Saturday, March 21, 2009

Nervous Habits

I often have the opportunity to observe people in situations in which they are very nervous. The venue is in colloquia, seminars, and other talks where they are forced to stand up in front of a group of people and give a coherent presentation of their work. I have come across a number of surveys over the years in which the number one fear of folks is speaking in public. In fact, speaking in public tends to come in ahead of the fear of death, the fear of Mel Gibson, and the fear of ice cream headaches. Need I say more? I have a number of nervous habits that I display from time to time, depending on the situation. One is that I take my glasses off for no apparent reason. Sometimes when I do this, I swirl them around in rapid circles. Why, I am not sure. Perhaps, like other releases, I am just trying to burn off that excess nervous edginess. Other folks I have seen melt down completely. I have witnessed speakers who lose their voice, ooze sweat in buckets, and faint. Others shake so hard that they give the audience vertigo with the motions of their laser pointer - the beam of light is left dancing haphazardly all over the viewing screen, aimed at nothing in particular.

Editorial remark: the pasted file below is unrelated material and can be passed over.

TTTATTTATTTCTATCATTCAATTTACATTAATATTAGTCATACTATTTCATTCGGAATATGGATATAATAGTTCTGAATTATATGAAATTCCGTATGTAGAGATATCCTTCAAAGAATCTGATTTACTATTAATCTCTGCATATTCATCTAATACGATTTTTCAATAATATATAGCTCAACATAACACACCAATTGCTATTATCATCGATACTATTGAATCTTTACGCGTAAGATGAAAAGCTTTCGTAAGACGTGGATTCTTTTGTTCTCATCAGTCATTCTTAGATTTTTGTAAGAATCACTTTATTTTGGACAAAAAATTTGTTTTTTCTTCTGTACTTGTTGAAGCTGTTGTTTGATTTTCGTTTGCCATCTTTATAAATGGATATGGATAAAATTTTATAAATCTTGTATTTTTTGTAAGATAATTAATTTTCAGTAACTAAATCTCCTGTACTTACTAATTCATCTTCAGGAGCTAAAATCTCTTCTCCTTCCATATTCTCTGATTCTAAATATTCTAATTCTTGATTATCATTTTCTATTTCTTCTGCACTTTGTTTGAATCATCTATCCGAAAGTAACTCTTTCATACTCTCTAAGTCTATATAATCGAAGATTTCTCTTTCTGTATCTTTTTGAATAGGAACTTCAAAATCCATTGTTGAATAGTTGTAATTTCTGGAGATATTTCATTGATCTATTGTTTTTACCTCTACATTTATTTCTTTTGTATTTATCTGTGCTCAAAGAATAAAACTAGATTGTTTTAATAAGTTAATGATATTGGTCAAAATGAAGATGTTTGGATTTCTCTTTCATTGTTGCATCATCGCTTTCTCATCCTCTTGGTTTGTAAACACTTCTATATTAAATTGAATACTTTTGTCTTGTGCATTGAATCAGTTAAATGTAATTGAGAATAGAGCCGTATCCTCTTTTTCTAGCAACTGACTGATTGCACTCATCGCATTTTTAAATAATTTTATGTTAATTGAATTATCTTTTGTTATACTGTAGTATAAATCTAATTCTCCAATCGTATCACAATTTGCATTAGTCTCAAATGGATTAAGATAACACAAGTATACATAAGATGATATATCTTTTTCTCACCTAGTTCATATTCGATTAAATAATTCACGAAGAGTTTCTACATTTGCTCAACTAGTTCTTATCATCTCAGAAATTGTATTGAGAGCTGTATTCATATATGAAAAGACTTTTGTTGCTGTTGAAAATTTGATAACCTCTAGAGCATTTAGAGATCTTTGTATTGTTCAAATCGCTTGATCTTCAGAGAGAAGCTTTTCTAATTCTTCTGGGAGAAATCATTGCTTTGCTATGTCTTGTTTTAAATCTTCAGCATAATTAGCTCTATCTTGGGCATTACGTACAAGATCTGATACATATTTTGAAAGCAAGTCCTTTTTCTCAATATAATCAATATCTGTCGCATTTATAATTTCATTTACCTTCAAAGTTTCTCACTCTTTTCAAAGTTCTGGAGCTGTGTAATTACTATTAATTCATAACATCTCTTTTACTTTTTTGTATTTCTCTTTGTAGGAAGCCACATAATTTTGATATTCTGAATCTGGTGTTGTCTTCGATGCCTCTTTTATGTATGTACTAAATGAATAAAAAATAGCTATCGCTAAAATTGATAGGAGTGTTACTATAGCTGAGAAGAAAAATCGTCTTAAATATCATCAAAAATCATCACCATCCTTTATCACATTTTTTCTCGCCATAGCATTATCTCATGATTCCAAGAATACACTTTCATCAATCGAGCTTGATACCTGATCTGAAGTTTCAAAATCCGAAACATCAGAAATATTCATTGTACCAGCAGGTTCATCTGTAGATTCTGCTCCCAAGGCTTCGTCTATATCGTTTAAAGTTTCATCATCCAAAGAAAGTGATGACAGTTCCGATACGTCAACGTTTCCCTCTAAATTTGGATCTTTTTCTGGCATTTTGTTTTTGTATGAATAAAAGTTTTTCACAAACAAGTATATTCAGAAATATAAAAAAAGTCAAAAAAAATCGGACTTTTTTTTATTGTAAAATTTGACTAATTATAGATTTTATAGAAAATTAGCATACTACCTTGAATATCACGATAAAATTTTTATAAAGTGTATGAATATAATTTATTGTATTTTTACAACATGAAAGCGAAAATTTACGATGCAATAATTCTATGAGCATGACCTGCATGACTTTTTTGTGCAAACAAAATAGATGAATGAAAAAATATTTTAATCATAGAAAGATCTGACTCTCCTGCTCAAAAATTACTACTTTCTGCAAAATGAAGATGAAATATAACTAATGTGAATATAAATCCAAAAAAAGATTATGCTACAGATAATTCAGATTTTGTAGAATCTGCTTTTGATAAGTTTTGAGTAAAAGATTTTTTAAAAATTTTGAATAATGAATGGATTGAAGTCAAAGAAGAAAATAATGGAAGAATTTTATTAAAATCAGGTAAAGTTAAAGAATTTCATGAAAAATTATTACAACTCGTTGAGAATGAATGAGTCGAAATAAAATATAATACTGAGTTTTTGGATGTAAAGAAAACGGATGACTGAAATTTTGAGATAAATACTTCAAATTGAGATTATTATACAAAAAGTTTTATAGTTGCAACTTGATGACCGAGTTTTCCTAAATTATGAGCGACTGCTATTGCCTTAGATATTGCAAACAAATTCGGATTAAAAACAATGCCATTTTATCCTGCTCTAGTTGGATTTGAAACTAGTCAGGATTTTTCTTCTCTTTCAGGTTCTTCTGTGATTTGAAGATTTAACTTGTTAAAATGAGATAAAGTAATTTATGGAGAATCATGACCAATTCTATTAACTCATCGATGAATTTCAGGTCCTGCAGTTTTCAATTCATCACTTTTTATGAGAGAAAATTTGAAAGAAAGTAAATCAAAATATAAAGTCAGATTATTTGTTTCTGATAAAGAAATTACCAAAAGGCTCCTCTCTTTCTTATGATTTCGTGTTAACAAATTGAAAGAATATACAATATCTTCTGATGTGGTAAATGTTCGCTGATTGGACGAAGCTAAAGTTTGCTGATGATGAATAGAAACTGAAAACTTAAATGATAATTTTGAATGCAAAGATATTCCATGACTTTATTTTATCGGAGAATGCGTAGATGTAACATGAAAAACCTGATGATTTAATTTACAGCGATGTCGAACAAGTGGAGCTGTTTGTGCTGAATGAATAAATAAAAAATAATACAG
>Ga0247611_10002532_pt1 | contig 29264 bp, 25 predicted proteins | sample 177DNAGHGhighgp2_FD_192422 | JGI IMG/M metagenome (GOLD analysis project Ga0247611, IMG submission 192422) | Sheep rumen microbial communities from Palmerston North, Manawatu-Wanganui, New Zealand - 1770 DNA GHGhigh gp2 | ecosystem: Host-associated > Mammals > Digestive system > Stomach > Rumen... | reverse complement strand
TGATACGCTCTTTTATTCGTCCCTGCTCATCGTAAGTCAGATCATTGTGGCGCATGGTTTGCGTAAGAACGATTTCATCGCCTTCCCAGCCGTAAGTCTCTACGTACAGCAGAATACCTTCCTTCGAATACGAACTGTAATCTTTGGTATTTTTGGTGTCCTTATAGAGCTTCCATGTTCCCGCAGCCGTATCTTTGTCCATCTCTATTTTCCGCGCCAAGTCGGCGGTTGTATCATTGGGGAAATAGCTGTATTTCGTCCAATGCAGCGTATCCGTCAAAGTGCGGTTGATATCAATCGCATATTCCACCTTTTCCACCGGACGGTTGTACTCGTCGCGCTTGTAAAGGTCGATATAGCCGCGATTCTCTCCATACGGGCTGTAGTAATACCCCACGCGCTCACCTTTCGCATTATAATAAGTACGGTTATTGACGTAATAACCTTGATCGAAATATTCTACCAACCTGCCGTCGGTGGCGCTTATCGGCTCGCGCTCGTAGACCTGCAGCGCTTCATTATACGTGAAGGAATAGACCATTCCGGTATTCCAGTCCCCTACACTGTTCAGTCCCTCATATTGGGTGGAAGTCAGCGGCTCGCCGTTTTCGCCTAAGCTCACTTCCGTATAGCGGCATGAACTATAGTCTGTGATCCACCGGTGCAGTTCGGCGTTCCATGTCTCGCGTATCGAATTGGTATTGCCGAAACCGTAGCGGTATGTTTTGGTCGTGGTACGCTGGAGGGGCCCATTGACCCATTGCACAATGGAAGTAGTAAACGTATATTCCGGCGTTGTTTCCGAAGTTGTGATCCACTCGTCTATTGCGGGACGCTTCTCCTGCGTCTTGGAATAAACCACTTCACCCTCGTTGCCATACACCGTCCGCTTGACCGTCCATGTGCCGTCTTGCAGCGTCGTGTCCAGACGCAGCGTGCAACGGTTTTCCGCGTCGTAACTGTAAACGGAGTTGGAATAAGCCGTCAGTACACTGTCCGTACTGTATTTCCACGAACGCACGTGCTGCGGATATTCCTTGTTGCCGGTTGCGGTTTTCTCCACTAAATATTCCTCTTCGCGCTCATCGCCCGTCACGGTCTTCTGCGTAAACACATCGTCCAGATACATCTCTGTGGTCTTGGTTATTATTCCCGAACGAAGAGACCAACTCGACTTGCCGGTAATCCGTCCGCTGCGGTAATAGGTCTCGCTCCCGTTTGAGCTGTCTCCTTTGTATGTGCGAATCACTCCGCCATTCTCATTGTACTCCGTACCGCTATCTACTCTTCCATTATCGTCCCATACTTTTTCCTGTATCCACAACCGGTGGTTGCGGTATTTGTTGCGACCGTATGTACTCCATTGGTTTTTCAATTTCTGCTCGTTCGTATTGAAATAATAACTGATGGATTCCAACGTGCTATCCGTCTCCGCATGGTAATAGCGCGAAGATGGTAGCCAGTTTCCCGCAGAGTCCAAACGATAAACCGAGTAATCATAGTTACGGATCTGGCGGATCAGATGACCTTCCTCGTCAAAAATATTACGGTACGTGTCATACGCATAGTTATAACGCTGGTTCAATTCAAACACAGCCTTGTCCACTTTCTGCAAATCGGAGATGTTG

I have a very good friend of mine who displays his nervous energy in quite a different fashion. He's very smart and gives very clear and well thought out presentations. If you closed your eyes and just listened to his words, you would think that he was in total command at all times. However, he still has a bit of nervous energy, like most folks speaking in front of people. My friend doesn't sweat, doesn't shake, doesn't faint. He directs his nervousness in two alternate directions. First he sticks his arm down the back of his shirt collar and scratches his back, and then for the coup de grace, he vigorously grabs his privates. He does this in full view of his audience, and I am quite sure that he does not even realize that he is doing this. I have even told colleagues about this before his talks, alerted them to look out for the old scratch-grab combo. They initially think that I am crazy, that I am making this whole thing up. Then when it inevitably happens two or three or ten times during his presentations, they realize that I speak the truth.

When I was a young university professor, it was suggested to me to improve my style that I videotape one or two of my lectures. In viewing myself, I could see how I was perceived by my audience. Was I clear in my speaking? Was I clear in my board work? Did I continually grab my crotch or thrust my arm violently into my shirt? I never followed through on doing this, so I guess it is possible that I do this and more whenever I get up in a public speaking situation. If so, please, be gentle with me.